Maintaining a Vibrant Worship Lifestyle

I’ve recently finished rereading A.W. Tozer’s book, The Purpose of Man: Designed to Worship, a short but excellent book on worship, both public and private, as the goal of the Christian’s life.  Though Tozer died in 1963, his writing is still relevant for the church today.  Today, I’d like just to give a “Reader’s Digest” presentation of Tozer’s final chapter, Maintaining a Vibrant Worship Lifestyle. I find this both refreshing and challenging, and pray that his writing may inspire and encourage you in your life of worship before our Lord.

… Worship is not an event but a lifestyle. The more we treat worship as an event, the more it becomes a caricature of God’s intention, and is unacceptable to Him.  To maintain a lifestyle of worship, we must attend to it on a daily basis. If you regulate worship to a once-a-week event, you really do not understand it, and it will take a low priority in your life.

By nature, worship is not some performance we do, but a Presence we experience.  Unless in our worship we have experienced the Presence of God, it cannot rightly be called Christian worship… It is my contention that once we experience the actual presence of God, we will lose all interest in cheap Christianity with all its bells and whistles vainly trying to compete with the world.

For worship to be a vital part of everyday life, it must be systematically and carefully nurtured.  These are a few things that have helped me in my journey along the way with God.

Quiet: I firmly believe it is important to get still and wait on God. Noise is the enemy of the soul… Cultivating quietness is a missing discipline in today’s Christian church. There seems to be a wretched conspiracy in many churches to rob the saints of the quietness necessary to nature their inner life, which is hind in Christ in God.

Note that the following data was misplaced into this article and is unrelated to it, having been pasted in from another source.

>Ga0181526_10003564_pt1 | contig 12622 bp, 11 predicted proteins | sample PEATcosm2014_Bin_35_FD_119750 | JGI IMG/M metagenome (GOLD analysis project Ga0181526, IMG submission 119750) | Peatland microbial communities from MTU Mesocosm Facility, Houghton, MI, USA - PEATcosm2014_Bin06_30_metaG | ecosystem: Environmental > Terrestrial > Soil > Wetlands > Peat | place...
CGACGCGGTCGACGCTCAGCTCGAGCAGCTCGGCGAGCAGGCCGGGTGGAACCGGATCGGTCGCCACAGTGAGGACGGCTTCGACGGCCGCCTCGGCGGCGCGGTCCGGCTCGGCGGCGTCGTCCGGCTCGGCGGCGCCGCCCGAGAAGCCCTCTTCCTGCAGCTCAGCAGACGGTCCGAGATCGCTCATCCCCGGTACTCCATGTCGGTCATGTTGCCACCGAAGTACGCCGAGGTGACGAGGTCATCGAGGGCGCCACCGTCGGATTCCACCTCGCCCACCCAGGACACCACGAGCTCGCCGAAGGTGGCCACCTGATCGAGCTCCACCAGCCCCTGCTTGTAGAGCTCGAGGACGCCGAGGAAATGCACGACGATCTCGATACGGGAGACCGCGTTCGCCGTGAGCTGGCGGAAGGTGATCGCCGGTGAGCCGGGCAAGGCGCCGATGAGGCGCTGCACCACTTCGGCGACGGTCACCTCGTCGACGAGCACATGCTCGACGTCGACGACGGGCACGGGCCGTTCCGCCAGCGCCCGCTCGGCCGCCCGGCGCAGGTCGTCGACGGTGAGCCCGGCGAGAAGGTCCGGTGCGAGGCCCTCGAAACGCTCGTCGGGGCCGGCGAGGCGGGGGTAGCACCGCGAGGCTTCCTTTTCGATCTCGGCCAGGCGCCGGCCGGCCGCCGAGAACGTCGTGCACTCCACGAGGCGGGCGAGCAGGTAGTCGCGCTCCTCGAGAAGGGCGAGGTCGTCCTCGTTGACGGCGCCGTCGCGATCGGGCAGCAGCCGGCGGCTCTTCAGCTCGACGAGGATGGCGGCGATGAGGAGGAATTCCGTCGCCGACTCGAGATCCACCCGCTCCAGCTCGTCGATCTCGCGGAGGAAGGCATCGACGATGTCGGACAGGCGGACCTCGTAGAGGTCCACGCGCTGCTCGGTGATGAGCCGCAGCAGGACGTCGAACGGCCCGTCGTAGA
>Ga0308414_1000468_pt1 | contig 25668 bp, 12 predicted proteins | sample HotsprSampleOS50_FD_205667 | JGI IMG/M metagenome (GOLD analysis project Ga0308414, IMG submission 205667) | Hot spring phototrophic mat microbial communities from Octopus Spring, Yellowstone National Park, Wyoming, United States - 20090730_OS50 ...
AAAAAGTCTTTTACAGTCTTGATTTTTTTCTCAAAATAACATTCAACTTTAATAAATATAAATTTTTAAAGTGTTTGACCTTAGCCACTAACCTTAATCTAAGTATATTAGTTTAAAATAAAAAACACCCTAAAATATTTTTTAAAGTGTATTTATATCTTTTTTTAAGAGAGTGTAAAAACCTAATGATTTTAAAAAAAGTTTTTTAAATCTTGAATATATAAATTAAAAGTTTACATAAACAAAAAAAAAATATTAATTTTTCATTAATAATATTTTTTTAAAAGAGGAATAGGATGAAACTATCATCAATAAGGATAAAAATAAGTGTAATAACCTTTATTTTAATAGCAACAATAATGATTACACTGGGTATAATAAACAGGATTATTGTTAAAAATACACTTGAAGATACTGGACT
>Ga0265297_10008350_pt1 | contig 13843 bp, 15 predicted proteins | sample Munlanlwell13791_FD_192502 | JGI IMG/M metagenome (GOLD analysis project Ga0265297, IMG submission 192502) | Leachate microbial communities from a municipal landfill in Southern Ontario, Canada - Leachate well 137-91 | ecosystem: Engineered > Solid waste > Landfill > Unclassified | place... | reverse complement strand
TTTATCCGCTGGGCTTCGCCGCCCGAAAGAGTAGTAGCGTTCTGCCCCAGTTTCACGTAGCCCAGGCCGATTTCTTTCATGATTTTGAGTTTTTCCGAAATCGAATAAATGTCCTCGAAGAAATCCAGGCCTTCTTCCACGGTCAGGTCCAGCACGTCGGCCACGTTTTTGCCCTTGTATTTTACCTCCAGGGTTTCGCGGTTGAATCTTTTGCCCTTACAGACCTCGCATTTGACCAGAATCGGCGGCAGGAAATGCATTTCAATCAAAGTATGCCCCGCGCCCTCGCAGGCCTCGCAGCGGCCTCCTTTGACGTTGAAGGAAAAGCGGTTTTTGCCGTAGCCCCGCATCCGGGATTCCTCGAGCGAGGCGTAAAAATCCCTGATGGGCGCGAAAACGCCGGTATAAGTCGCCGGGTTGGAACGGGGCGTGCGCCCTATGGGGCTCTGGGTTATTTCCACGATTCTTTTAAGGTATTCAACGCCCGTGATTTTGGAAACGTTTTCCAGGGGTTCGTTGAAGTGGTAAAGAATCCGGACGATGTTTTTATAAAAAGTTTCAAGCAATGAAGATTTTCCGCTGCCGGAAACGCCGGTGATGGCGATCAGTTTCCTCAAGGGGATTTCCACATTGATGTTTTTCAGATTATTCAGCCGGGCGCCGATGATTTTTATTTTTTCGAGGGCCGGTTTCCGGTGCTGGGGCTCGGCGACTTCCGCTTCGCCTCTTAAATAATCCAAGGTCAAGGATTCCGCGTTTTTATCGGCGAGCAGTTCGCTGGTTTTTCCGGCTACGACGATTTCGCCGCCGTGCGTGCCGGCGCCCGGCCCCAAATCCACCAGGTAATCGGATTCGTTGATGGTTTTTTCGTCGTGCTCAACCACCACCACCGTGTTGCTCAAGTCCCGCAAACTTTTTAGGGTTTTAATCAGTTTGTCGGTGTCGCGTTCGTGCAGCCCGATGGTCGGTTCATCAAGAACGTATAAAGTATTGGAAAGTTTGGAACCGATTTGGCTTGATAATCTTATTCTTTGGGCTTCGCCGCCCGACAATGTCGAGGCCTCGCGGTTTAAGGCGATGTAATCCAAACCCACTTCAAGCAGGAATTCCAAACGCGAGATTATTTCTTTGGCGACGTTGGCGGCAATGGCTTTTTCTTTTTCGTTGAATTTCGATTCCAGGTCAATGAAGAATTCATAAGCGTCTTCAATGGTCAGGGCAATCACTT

Scripture:  All worship should begin with the Bible. This divine roadmap leads us to God. Put the Bible in a prominent place in your daily life and allow nothing to interfere with reading it and meditating on it. Our reading here should not be a marathon, but a slow, deliberate soaking in of its message. Bible reading calendars are no help here.  Often we regiment ourselves to a daily Bible reading schedule and hurry on in our reading to keep up. The importance of reading the Bible is not reading but fellowship with the Author.

Prayer: In your prayer life, quickly move beyond the idea of “getting things” from God. Prayer is not a monologue where we tell God what we think or want. Rather, it is a dialogue between two friends; an intimate fellowship that more often than not surpasses words.

Hymns: Let any new Christian spend a year prayerfully meditating on the hymns of Watts and Wesley alone, and he will become a fine theologian. It has been a successful ploy of the enemy to separate us from those lofty souls who reveled in the rarified atmosphere of God’s presence. I suggest you find a hymnbook and learn how to use it.